Libyan rebels have overrun a post on the Tunisian border after government soldiers fled, say reports.
The move marks a rare advance against government troops in the west of the country and followed intense fighting in the western mountain region.
Fighting is also continuing in the western city of Misrata, where medics say more than 1,000 people have died.
The US has said it is now using Predator drones over Libya in the fight against Col Muammar Gaddafi's troops.
Defence secretary Robert Gates said use of the unmanned aircraft had been authorised by President Barack Obama and would give the US some "precision capability" in the military operation.
US Secretary of State Hillary Clinton has condemned the government's "vicious attacks" on civilians and has said she is disturbed by reports Col Gaddafi's troops are using cluster bombs against civilians.
The BBC has seen evidence suggesting Col Gaddafi is using the weapons, which can kill and maim indiscriminately over a large area.
Rebels in Misrata claim to have found remnants of the bombs but the Libyan government has so far denied the charge.
The BBC's Orla Guerin in Misrata says she has seen the bombs herself.
Doctors told our correspondent the bombs were leading to increasingly horrific injuries, with some civilians losing limbs.
UN Secretary General Ban Ki-moon has called on the Libyan authorities to "stop fighting and stop killing people" and said the UN's priority was to bring about "a verifiable and effective ceasefire".
Reports say the rebels seized the Wazin border post on Thursday, after up to 100 pro-Gaddafi soldiers fled to Tunisia.
The post is on the road between the Libyan town of Nalut and Dehiba in Tunisia.
Tunisia's state-run TAP news agency said an entire brigade had defected, including a brigadier-general and two majors.
Restrictions on journalists in remote areas of Libya mean it is hard to independently verify such reports.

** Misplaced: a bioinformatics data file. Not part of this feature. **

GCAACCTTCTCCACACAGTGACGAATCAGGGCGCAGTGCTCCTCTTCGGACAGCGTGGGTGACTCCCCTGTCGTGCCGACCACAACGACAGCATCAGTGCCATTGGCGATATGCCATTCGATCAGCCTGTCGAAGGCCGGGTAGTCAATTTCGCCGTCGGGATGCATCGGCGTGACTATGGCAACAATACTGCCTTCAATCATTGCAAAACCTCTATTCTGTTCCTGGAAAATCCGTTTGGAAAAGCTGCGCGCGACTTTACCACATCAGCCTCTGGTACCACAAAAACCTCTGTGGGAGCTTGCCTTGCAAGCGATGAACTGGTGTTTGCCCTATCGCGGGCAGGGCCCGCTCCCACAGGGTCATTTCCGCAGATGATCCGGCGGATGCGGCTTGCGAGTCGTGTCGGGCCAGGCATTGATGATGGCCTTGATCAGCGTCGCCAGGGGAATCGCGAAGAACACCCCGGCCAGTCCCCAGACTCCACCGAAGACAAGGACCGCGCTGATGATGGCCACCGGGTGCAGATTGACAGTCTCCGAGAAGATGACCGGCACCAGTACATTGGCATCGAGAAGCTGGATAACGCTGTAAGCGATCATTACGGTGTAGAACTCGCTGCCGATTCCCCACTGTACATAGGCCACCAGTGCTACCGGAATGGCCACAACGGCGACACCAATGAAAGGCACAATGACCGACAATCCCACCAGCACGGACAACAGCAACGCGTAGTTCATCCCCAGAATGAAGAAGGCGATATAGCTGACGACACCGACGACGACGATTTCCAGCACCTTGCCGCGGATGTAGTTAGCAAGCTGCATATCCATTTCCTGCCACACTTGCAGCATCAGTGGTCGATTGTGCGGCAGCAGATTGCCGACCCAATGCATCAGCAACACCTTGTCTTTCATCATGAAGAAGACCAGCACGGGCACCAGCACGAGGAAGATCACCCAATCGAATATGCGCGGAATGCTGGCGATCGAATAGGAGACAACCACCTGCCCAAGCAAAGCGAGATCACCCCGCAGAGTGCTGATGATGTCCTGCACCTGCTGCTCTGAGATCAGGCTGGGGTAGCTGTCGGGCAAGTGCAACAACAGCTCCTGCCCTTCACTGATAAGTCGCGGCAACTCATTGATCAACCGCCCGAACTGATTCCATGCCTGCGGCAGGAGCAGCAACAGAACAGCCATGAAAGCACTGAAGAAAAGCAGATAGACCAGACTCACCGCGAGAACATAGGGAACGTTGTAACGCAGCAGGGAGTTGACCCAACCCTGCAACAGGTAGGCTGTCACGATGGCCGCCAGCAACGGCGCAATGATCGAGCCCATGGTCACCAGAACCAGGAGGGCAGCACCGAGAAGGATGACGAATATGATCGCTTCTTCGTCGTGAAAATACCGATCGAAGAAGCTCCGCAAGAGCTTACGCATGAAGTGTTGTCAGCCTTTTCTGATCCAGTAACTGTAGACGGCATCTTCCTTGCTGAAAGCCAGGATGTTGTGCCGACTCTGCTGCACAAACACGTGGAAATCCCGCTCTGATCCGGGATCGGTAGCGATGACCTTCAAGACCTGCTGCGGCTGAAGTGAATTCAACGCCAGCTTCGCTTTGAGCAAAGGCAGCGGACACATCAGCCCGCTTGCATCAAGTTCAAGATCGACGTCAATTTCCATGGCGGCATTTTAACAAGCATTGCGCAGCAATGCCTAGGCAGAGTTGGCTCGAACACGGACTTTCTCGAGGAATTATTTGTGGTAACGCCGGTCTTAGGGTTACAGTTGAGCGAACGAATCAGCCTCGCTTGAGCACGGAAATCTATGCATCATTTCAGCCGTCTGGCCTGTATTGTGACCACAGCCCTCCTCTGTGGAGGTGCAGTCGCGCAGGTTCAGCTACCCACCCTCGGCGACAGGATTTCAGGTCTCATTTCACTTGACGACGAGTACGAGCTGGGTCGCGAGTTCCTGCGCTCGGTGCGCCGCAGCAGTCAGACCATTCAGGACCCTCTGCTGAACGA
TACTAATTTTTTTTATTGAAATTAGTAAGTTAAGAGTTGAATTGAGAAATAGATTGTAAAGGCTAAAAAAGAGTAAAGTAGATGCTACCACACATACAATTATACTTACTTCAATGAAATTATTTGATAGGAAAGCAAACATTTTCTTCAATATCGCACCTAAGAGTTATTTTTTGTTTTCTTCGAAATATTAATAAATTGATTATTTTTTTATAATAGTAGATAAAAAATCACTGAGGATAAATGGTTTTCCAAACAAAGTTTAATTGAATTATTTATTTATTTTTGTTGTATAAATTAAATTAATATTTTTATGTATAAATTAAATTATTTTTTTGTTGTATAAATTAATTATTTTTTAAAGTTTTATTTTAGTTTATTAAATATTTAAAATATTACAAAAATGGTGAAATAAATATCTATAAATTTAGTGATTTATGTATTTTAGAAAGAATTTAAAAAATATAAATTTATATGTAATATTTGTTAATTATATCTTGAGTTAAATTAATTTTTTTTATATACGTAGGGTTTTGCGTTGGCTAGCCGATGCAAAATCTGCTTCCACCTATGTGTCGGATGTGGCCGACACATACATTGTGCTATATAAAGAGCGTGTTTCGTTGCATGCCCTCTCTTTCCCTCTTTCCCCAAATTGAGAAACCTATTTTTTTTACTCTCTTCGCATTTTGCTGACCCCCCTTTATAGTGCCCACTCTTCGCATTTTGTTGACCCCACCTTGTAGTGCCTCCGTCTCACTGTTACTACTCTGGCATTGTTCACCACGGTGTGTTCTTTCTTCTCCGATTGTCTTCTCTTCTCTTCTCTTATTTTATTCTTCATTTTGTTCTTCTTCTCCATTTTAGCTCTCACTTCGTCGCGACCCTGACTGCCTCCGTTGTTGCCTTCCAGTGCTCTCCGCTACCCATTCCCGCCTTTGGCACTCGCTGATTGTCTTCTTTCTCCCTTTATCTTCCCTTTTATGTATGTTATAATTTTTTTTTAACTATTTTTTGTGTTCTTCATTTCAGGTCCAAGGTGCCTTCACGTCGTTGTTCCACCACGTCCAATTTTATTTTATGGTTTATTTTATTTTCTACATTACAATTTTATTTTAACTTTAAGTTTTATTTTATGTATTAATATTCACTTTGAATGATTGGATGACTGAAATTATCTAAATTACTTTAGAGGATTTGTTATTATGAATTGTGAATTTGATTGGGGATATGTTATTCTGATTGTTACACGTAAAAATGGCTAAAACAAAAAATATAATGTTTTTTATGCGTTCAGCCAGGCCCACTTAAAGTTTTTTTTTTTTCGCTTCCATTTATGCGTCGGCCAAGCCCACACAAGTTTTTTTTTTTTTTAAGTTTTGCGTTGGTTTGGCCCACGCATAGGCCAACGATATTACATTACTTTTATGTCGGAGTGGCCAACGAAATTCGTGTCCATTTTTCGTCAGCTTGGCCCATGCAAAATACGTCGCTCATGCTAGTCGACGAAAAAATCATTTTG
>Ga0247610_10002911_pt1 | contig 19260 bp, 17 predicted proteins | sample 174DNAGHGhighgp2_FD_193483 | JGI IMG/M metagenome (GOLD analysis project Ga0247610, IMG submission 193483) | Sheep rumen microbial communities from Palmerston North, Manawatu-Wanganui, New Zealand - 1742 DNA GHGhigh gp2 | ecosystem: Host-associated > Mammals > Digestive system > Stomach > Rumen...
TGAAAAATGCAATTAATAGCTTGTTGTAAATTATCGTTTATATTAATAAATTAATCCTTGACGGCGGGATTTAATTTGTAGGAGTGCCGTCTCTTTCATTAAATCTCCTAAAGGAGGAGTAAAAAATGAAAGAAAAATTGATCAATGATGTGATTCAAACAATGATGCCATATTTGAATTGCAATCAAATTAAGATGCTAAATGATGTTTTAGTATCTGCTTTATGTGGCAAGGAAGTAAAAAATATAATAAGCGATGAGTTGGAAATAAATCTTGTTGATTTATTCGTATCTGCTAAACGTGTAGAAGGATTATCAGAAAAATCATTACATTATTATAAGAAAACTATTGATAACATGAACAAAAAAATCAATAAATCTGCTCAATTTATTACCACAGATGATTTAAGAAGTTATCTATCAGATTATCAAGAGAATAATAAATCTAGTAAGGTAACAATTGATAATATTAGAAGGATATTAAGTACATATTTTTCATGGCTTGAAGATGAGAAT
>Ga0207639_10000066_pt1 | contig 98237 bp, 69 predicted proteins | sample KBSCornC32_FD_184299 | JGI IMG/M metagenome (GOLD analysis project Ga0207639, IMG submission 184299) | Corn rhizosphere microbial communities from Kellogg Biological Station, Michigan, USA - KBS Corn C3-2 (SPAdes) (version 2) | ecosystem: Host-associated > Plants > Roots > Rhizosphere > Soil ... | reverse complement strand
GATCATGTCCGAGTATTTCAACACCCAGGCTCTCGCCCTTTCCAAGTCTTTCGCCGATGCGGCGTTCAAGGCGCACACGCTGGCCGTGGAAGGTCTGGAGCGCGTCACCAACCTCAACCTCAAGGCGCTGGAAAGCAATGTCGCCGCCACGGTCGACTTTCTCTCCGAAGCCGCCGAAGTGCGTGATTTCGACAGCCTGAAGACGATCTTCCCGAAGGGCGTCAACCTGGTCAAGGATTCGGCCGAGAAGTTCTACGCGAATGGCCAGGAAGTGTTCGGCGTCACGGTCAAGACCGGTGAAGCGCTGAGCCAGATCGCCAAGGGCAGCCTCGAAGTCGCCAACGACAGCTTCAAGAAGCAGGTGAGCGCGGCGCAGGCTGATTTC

One witness in Dehiba told Reuters news agency he could see rebels controlling the crossing.
Rebel leader Shaban Abu Sitta told the Associated Press the crossing had been taken after three days of intense battles with government soldiers outside Nalut.
Little information has emerged so far of the fighting in the mountainous western region of Libya - the area is home to Berber tribes who have long opposed Col Gaddafi.
The reported capture of the border post could open up a new supply route for the rebel fighters.
But a doctor with Tunisia's Red Crescent said there was concern among officials it could also lead to a new wave of refugees into Tunisia.
Tens of thousands of people fled into Tunisia in the early stages of the fighting, creating a humanitarian crisis on the border.
There was further fierce fighting in Misrata on Thursday - at least three people were reported to have been killed.
Medical sources have told the BBC they believe more than 1,000 people have been killed there so far.
On Wednesday, two journalists died in a mortar attack in the city - Tim Hetherington, a British-American filmmaker and Chris Hondros, an American photographer.
Government spokesman Moussa Ibrahim said he was "very sad" about their deaths, but that warfare always involved casualties.
A Ukrainian doctor was also killed in a separate artillery blast in Misrata on Wednesday. The doctor's wife was reported to have been seriously injured in the incident.
The International Organization for Migration said a ship carrying 1,000 evacuated migrant workers and several injured Libyans - and the bodies of the two journalists - was due to arrive in Benghazi on Thursday evening.
Libyan rebels have been fighting Col Gaddafi's forces since February, inspired by uprisings in neighbouring Tunisia and Egypt.
The rebels, based in Benghazi, hold much of the east, while Col Gaddafi remains in control of Tripoli and most of the west.
On Wednesday they rejected the government's latest offer of a ceasefire.
A spokesman for the rebels' Transitional National Council, Abdul Hafeez Ghoga, said Col Gaddafi wanted a ceasefire because his forces were being destroyed by Nato air strikes.
But government spokesman Moussa Ibrahim told the BBC on Thursday that Nato should trust its statements and challenged them to set a date for a ceasefire.
The foreign ministry has warned there will be "consequences" to announcements by France, Italy and the UK that they are sending military advisers to Benghazi.
Meanwhile, Libya's Jana state TV has reported that Nato forces have captured a Libyan oil tanker, in what it described as "a barbaric piracy operation".
Nato is enforcing a naval blockade of Libya, as part of the international effort to prevent arms and mercenaries from entering the country.
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